Ode 4 opens with a historical allusion to some attempt to alter the site of the Lord’s Sanctuary, probably a reference to the closing and dismantling of the temple or Onias, at Leontopolis in Egypt, by the Romans in a.d. 73: ‘No man, O my God, changeth thy holy place; and it is not [possible] that he should change it and put it in another place: because he hath no power over it.’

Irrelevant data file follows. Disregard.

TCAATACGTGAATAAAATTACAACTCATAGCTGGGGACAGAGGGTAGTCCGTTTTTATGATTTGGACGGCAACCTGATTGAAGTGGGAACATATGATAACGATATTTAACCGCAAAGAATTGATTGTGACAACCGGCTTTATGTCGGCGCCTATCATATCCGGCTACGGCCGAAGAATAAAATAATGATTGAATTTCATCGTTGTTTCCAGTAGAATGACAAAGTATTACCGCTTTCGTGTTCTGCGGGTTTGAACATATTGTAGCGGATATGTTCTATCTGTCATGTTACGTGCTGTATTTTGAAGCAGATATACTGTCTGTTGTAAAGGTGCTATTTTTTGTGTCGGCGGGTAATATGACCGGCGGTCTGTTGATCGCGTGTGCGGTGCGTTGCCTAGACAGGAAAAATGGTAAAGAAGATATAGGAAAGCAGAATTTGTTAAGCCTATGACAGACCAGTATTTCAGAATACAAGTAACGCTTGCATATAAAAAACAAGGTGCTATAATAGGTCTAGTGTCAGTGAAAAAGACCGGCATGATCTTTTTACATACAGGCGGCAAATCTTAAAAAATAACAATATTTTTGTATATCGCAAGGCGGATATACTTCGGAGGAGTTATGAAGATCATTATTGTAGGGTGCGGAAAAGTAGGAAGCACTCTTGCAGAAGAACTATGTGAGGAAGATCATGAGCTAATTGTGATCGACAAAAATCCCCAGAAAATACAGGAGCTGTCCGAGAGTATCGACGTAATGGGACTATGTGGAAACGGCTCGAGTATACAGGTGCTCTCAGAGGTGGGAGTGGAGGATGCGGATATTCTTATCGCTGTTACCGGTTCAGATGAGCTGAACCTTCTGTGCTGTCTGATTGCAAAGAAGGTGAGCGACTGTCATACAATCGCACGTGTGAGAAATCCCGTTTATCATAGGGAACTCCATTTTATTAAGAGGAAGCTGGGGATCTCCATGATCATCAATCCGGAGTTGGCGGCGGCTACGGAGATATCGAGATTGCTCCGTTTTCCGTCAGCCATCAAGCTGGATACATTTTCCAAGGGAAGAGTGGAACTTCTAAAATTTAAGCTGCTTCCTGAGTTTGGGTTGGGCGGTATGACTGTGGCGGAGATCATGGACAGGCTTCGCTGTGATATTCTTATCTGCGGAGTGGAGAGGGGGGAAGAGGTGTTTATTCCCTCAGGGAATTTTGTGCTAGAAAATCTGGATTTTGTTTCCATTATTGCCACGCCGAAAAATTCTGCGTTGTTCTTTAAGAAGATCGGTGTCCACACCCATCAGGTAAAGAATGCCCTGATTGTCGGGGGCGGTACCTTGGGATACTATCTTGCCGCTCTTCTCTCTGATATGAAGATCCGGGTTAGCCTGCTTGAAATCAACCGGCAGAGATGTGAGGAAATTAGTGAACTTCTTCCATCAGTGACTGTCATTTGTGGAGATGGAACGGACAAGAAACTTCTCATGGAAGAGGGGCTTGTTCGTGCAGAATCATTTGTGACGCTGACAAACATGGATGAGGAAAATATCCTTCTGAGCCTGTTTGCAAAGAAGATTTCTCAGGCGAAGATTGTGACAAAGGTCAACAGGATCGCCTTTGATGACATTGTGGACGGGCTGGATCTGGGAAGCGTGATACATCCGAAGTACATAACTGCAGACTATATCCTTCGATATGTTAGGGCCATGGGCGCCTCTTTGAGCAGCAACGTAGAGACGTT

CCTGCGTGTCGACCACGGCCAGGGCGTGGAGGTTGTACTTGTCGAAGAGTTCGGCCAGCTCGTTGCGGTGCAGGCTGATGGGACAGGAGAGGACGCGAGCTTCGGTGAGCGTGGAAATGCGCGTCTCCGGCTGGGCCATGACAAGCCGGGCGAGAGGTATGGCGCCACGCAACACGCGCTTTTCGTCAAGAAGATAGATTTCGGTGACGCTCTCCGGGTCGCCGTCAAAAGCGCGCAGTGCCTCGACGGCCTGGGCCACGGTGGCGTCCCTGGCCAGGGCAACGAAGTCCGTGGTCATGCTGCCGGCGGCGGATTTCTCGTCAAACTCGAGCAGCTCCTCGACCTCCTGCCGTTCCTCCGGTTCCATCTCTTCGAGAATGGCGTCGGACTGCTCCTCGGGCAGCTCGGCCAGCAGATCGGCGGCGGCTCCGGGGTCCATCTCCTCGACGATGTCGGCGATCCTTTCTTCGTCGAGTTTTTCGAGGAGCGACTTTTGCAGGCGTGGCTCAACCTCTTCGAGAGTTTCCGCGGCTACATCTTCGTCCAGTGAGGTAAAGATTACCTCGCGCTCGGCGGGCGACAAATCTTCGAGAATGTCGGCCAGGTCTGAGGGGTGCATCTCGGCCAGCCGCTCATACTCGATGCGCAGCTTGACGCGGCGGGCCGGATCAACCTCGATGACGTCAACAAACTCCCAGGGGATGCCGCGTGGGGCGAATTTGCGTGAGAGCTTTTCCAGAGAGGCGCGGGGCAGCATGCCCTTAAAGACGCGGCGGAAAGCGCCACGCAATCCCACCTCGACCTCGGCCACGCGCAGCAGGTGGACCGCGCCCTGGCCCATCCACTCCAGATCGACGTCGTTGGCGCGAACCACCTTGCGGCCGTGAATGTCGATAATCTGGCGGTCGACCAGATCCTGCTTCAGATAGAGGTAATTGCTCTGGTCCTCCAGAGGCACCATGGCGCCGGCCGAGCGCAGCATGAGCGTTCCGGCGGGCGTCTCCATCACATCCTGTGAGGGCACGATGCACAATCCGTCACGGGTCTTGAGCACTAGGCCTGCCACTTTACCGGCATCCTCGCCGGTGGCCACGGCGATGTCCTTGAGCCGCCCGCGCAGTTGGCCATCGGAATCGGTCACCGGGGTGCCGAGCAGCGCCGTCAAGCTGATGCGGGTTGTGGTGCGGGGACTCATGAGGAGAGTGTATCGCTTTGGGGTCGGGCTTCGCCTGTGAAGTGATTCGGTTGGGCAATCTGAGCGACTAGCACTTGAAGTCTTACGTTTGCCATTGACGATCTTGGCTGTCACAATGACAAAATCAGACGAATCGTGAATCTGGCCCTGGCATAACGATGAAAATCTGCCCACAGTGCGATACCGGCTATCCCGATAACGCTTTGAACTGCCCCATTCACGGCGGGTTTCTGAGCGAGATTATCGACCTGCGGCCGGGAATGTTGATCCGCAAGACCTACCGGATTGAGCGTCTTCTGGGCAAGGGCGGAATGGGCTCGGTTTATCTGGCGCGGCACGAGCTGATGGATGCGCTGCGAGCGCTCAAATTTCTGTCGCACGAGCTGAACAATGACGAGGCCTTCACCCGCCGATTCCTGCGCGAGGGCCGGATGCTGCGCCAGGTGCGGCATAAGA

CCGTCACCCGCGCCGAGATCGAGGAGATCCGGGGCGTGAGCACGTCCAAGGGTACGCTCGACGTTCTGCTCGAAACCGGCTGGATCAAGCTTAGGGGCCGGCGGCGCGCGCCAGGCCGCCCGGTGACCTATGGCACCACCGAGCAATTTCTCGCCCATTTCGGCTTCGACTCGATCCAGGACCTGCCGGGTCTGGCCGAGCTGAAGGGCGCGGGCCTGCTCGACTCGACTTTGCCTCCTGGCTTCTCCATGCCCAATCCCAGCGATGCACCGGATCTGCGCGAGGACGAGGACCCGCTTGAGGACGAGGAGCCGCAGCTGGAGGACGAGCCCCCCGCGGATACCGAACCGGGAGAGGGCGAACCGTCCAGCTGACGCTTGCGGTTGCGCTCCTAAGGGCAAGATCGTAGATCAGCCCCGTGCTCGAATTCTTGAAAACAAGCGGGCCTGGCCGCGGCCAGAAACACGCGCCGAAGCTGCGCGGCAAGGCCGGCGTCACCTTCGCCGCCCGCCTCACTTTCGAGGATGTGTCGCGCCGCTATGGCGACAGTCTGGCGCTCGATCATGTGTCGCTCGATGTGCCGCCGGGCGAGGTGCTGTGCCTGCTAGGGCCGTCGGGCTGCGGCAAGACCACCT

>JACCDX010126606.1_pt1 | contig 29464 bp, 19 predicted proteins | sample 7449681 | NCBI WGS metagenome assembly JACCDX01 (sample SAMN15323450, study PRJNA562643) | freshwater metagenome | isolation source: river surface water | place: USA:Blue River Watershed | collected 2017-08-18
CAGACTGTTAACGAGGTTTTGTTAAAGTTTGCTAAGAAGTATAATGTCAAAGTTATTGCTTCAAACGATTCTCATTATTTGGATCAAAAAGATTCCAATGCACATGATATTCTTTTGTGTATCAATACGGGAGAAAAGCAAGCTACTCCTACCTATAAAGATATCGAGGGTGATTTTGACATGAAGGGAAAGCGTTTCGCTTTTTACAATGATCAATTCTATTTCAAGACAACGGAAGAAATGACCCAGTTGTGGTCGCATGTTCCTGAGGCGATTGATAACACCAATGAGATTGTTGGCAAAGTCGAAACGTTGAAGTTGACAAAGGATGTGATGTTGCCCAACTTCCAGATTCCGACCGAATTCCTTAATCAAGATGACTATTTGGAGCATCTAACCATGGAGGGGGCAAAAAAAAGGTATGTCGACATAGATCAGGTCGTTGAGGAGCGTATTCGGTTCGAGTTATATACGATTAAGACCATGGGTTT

As a specimen of the style Ode 7 may be quoted: ‘As the impulse of anger against evil, so is the impulse of joy over what is lovely, and brings in of its fruits without restraint. My joy is the Lord and my impulse is towards Him: this in my excellent path: for I have a helper, the Lord. He has caused me to know Himself, without grudging, by His simplicity: the greatness of His kindness has humbled me. He become like me, in order that I might receive Him: He was reckoned like myself in order that I might put Him on; and I trembled not when I saw Him: because He is my salvation. Like my nature He became that I might learn Him, and like my form, that I might not turn back from Him … and the Most High shall be known in His saints, to announce to those that have Songs of the Coming of the Lord; that they may go forth to meet Him, and may sing to Him with joy and with the harp or many tones. The seers shall come before Him and they shall be seen before Him, and they shall praise the Lord for His love: because He is near and beholdeth, and hatred shall be taken from the earth, and along with jealousy it shall be drowned: for ignorance has been destroyed, because the knowledge of the Lord has arrived.’